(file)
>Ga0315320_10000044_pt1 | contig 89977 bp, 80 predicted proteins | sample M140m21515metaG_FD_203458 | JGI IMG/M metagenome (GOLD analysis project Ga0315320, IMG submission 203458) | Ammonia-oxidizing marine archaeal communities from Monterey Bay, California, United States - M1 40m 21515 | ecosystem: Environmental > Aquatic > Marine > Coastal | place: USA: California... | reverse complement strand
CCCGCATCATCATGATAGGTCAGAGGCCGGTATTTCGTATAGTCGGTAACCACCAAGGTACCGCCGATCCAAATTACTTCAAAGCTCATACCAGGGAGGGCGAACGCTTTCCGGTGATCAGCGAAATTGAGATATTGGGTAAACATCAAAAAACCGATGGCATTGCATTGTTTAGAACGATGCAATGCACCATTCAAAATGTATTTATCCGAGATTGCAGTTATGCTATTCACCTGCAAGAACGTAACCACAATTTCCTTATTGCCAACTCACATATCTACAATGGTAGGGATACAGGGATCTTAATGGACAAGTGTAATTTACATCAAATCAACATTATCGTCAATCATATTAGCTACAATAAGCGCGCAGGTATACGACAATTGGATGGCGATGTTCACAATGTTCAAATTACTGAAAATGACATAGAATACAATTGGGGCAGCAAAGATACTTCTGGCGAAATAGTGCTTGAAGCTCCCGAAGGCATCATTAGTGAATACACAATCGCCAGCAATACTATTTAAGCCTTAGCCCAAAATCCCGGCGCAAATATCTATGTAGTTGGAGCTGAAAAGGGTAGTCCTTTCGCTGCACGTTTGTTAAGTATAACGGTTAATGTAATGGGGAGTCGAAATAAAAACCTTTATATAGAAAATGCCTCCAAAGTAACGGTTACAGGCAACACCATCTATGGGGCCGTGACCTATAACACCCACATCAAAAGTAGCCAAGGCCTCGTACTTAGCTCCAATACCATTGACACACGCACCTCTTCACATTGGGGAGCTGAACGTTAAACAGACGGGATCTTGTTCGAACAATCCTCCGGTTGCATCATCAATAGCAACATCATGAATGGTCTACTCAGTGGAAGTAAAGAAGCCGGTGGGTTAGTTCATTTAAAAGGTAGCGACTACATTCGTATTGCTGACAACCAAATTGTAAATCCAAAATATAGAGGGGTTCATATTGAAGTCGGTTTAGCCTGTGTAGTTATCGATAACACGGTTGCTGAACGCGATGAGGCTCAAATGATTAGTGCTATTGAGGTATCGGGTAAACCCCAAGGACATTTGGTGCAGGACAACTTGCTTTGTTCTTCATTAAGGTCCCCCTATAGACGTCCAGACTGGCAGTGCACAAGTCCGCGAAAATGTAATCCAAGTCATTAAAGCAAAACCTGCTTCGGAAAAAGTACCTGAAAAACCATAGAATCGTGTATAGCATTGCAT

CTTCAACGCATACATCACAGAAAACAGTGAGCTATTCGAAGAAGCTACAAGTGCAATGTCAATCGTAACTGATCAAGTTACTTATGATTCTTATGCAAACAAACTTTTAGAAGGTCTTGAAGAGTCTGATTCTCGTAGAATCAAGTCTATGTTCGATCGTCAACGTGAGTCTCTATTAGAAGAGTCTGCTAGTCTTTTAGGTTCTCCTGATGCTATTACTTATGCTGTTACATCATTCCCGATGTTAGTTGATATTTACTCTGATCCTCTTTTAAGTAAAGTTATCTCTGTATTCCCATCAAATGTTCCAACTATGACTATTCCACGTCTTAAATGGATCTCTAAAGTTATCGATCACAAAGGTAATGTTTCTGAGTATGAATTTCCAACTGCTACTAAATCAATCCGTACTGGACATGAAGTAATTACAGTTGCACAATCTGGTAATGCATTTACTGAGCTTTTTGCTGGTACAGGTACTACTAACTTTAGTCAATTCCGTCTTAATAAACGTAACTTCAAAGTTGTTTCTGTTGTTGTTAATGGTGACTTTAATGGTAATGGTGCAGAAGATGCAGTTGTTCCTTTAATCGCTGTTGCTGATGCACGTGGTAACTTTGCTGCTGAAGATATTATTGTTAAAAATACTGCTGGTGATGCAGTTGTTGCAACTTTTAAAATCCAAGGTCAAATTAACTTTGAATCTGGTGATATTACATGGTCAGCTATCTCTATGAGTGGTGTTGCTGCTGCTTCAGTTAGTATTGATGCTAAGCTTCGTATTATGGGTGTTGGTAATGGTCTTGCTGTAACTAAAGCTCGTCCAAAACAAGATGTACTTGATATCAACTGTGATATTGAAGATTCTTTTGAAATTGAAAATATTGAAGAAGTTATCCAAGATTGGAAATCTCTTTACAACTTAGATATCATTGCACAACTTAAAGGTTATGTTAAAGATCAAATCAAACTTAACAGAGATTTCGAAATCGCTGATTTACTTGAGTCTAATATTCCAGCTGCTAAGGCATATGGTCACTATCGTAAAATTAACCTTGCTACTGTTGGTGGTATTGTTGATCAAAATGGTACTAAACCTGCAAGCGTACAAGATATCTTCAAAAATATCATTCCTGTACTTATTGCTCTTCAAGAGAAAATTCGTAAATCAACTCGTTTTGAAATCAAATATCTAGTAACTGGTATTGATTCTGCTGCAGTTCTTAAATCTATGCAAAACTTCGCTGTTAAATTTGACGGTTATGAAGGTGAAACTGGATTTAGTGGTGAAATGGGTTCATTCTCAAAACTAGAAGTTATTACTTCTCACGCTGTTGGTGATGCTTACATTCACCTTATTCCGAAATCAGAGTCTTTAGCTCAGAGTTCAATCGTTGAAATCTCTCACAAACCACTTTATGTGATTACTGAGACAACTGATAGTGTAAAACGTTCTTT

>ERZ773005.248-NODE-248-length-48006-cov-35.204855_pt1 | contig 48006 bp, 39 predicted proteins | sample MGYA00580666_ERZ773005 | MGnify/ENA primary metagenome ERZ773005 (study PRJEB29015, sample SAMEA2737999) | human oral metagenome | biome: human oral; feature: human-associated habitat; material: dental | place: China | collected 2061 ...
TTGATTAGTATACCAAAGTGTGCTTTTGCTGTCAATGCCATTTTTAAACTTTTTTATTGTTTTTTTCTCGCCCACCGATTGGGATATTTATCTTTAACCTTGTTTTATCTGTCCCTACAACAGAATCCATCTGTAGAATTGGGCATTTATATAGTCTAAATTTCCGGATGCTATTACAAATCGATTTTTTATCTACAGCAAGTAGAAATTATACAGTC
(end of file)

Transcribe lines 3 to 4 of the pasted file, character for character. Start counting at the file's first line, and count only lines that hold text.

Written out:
CTTCAACGCATACATCACAGAAAACAGTGAGCTATTCGAAGAAGCTACAAGTGCAATGTCAATCGTAACTGATCAAGTTACTTATGATTCTTATGCAAACAAACTTTTAGAAGGTCTTGAAGAGTCTGATTCTCGTAGAATCAAGTCTATGTTCGATCGTCAACGTGAGTCTCTATTAGAAGAGTCTGCTAGTCTTTTAGGTTCTCCTGATGCTATTACTTATGCTGTTACATCATTCCCGATGTTAGTTGATATTTACTCTGATCCTCTTTTAAGTAAAGTTATCTCTGTATTCCCATCAAATGTTCCAACTATGACTATTCCACGTCTTAAATGGATCTCTAAAGTTATCGATCACAAAGGTAATGTTTCTGAGTATGAATTTCCAACTGCTACTAAATCAATCCGTACTGGACATGAAGTAATTACAGTTGCACAATCTGGTAATGCATTTACTGAGCTTTTTGCTGGTACAGGTACTACTAACTTTAGTCAATTCCGTCTTAATAAACGTAACTTCAAAGTTGTTTCTGTTGTTGTTAATGGTGACTTTAATGGTAATGGTGCAGAAGATGCAGTTGTTCCTTTAATCGCTGTTGCTGATGCACGTGGTAACTTTGCTGCTGAAGATATTATTGTTAAAAATACTGCTGGTGATGCAGTTGTTGCAACTTTTAAAATCCAAGGTCAAATTAACTTTGAATCTGGTGATATTACATGGTCAGCTATCTCTATGAGTGGTGTTGCTGCTGCTTCAGTTAGTATTGATGCTAAGCTTCGTATTATGGGTGTTGGTAATGGTCTTGCTGTAACTAAAGCTCGTCCAAAACAAGATGTACTTGATATCAACTGTGATATTGAAGATTCTTTTGAAATTGAAAATATTGAAGAAGTTATCCAAGATTGGAAATCTCTTTACAACTTAGATATCATTGCACAACTTAAAGGTTATGTTAAAGATCAAATCAAACTTAACAGAGATTTCGAAATCGCTGATTTACTTGAGTCTAATATTCCAGCTGCTAAGGCATATGGTCACTATCGTAAAATTAACCTTGCTACTGTTGGTGGTATTGTTGATCAAAATGGTACTAAACCTGCAAGCGTACAAGATATCTTCAAAAATATCATTCCTGTACTTATTGCTCTTCAAGAGAAAATTCGTAAATCAACTCGTTTTGAAATCAAATATCTAGTAACTGGTATTGATTCTGCTGCAGTTCTTAAATCTATGCAAAACTTCGCTGTTAAATTTGACGGTTATGAAGGTGAAACTGGATTTAGTGGTGAAATGGGTTCATTCTCAAAACTAGAAGTTATTACTTCTCACGCTGTTGGTGATGCTTACATTCACCTTATTCCGAAATCAGAGTCTTTAGCTCAGAGTTCAATCGTTGAAATCTCTCACAAACCACTTTATGTGATTACTGAGACAACTGATAGTGTAAAACGTTCTTT

>ERZ773005.248-NODE-248-length-48006-cov-35.204855_pt1 | contig 48006 bp, 39 predicted proteins | sample MGYA00580666_ERZ773005 | MGnify/ENA primary metagenome ERZ773005 (study PRJEB29015, sample SAMEA2737999) | human oral metagenome | biome: human oral; feature: human-associated habitat; material: dental | place: China | collected 2061 ...